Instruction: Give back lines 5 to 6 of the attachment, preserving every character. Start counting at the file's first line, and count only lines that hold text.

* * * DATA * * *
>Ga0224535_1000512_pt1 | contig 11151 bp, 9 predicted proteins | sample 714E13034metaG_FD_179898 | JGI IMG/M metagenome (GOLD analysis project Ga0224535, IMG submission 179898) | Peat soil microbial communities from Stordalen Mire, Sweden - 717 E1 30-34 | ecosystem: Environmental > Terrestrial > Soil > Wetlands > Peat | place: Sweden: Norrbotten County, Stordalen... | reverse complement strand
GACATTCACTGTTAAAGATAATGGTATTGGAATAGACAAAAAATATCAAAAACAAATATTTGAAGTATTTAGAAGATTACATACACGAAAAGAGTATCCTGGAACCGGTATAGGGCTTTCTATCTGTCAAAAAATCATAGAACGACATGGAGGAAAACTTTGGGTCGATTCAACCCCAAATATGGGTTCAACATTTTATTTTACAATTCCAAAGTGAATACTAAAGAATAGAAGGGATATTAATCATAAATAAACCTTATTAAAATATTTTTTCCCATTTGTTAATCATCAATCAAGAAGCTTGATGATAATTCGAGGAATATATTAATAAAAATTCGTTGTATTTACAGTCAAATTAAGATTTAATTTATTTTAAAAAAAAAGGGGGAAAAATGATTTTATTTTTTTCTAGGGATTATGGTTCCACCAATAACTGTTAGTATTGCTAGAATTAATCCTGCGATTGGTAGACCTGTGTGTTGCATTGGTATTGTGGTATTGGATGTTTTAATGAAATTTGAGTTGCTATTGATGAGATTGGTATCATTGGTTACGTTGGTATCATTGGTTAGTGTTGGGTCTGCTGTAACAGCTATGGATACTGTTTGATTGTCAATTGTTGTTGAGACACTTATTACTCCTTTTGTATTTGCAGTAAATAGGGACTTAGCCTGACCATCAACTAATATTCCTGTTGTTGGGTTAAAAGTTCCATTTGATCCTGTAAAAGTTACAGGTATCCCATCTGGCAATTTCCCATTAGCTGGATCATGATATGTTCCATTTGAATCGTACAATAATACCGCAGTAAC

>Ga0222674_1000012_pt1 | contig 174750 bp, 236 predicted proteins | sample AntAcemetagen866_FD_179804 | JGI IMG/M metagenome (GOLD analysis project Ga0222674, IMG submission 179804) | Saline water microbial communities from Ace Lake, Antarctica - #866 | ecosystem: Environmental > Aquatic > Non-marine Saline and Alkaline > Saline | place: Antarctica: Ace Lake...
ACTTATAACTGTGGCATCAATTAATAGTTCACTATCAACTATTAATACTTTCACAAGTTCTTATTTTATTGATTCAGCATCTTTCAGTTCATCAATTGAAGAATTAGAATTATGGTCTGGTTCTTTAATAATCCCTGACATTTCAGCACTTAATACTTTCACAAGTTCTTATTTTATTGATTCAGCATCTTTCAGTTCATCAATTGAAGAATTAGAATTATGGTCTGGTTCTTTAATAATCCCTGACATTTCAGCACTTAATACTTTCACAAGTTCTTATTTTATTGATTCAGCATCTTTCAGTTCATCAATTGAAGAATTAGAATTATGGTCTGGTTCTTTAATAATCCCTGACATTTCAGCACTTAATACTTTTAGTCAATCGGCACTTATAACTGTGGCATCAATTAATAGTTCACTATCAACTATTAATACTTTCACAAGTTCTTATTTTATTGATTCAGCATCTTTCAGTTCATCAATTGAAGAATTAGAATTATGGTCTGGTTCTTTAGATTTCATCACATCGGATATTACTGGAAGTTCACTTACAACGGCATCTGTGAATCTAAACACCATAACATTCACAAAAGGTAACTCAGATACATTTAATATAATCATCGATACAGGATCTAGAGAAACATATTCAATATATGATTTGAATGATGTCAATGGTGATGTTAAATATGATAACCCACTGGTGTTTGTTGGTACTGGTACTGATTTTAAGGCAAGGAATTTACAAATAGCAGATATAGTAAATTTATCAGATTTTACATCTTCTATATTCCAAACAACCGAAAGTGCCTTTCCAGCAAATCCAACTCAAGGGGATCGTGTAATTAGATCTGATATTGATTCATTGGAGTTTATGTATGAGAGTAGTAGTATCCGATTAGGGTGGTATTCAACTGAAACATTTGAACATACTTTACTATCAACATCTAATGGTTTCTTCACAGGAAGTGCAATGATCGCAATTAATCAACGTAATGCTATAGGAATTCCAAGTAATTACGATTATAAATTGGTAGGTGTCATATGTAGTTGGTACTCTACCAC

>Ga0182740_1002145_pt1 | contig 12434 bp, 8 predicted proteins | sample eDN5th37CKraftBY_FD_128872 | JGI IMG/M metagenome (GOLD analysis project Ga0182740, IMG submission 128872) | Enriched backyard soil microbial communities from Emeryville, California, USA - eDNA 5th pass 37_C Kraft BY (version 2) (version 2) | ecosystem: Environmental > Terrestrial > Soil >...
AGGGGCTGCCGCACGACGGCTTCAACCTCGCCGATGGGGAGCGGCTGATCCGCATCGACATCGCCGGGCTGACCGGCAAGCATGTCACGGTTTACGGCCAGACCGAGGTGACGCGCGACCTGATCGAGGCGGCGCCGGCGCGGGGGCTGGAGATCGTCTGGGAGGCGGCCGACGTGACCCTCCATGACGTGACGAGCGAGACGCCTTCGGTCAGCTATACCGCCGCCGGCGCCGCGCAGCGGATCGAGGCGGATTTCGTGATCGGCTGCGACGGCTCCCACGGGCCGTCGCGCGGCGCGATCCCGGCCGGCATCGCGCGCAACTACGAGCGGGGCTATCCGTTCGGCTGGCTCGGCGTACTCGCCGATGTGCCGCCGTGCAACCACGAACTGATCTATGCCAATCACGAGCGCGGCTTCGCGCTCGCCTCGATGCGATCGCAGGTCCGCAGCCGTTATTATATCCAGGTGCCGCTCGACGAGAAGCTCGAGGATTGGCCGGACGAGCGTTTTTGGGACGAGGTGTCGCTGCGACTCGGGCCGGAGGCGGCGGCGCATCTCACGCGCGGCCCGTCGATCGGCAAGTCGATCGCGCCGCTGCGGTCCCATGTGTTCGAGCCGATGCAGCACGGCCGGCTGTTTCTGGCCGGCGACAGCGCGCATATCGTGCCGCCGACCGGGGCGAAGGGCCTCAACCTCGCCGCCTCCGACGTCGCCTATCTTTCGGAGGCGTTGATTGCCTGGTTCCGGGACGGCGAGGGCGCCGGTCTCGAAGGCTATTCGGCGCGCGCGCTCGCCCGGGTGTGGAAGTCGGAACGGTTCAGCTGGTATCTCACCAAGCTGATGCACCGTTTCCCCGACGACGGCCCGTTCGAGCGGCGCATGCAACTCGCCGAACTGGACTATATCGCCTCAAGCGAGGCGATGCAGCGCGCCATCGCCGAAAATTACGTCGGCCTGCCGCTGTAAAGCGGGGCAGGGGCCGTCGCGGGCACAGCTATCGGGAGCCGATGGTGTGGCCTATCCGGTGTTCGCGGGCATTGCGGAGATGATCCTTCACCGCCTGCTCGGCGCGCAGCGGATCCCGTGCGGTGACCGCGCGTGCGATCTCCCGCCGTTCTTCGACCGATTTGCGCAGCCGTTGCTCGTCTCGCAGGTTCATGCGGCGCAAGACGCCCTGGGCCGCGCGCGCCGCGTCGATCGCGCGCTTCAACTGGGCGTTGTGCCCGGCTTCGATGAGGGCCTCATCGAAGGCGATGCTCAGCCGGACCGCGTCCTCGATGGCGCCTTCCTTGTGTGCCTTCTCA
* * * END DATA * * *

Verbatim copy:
>Ga0182740_1002145_pt1 | contig 12434 bp, 8 predicted proteins | sample eDN5th37CKraftBY_FD_128872 | JGI IMG/M metagenome (GOLD analysis project Ga0182740, IMG submission 128872) | Enriched backyard soil microbial communities from Emeryville, California, USA - eDNA 5th pass 37_C Kraft BY (version 2) (version 2) | ecosystem: Environmental > Terrestrial > Soil >...
AGGGGCTGCCGCACGACGGCTTCAACCTCGCCGATGGGGAGCGGCTGATCCGCATCGACATCGCCGGGCTGACCGGCAAGCATGTCACGGTTTACGGCCAGACCGAGGTGACGCGCGACCTGATCGAGGCGGCGCCGGCGCGGGGGCTGGAGATCGTCTGGGAGGCGGCCGACGTGACCCTCCATGACGTGACGAGCGAGACGCCTTCGGTCAGCTATACCGCCGCCGGCGCCGCGCAGCGGATCGAGGCGGATTTCGTGATCGGCTGCGACGGCTCCCACGGGCCGTCGCGCGGCGCGATCCCGGCCGGCATCGCGCGCAACTACGAGCGGGGCTATCCGTTCGGCTGGCTCGGCGTACTCGCCGATGTGCCGCCGTGCAACCACGAACTGATCTATGCCAATCACGAGCGCGGCTTCGCGCTCGCCTCGATGCGATCGCAGGTCCGCAGCCGTTATTATATCCAGGTGCCGCTCGACGAGAAGCTCGAGGATTGGCCGGACGAGCGTTTTTGGGACGAGGTGTCGCTGCGACTCGGGCCGGAGGCGGCGGCGCATCTCACGCGCGGCCCGTCGATCGGCAAGTCGATCGCGCCGCTGCGGTCCCATGTGTTCGAGCCGATGCAGCACGGCCGGCTGTTTCTGGCCGGCGACAGCGCGCATATCGTGCCGCCGACCGGGGCGAAGGGCCTCAACCTCGCCGCCTCCGACGTCGCCTATCTTTCGGAGGCGTTGATTGCCTGGTTCCGGGACGGCGAGGGCGCCGGTCTCGAAGGCTATTCGGCGCGCGCGCTCGCCCGGGTGTGGAAGTCGGAACGGTTCAGCTGGTATCTCACCAAGCTGATGCACCGTTTCCCCGACGACGGCCCGTTCGAGCGGCGCATGCAACTCGCCGAACTGGACTATATCGCCTCAAGCGAGGCGATGCAGCGCGCCATCGCCGAAAATTACGTCGGCCTGCCGCTGTAAAGCGGGGCAGGGGCCGTCGCGGGCACAGCTATCGGGAGCCGATGGTGTGGCCTATCCGGTGTTCGCGGGCATTGCGGAGATGATCCTTCACCGCCTGCTCGGCGCGCAGCGGATCCCGTGCGGTGACCGCGCGTGCGATCTCCCGCCGTTCTTCGACCGATTTGCGCAGCCGTTGCTCGTCTCGCAGGTTCATGCGGCGCAAGACGCCCTGGGCCGCGCGCGCCGCGTCGATCGCGCGCTTCAACTGGGCGTTGTGCCCGGCTTCGATGAGGGCCTCATCGAAGGCGATGCTCAGCCGGACCGCGTCCTCGATGGCGCCTTCCTTGTGTGCCTTCTCA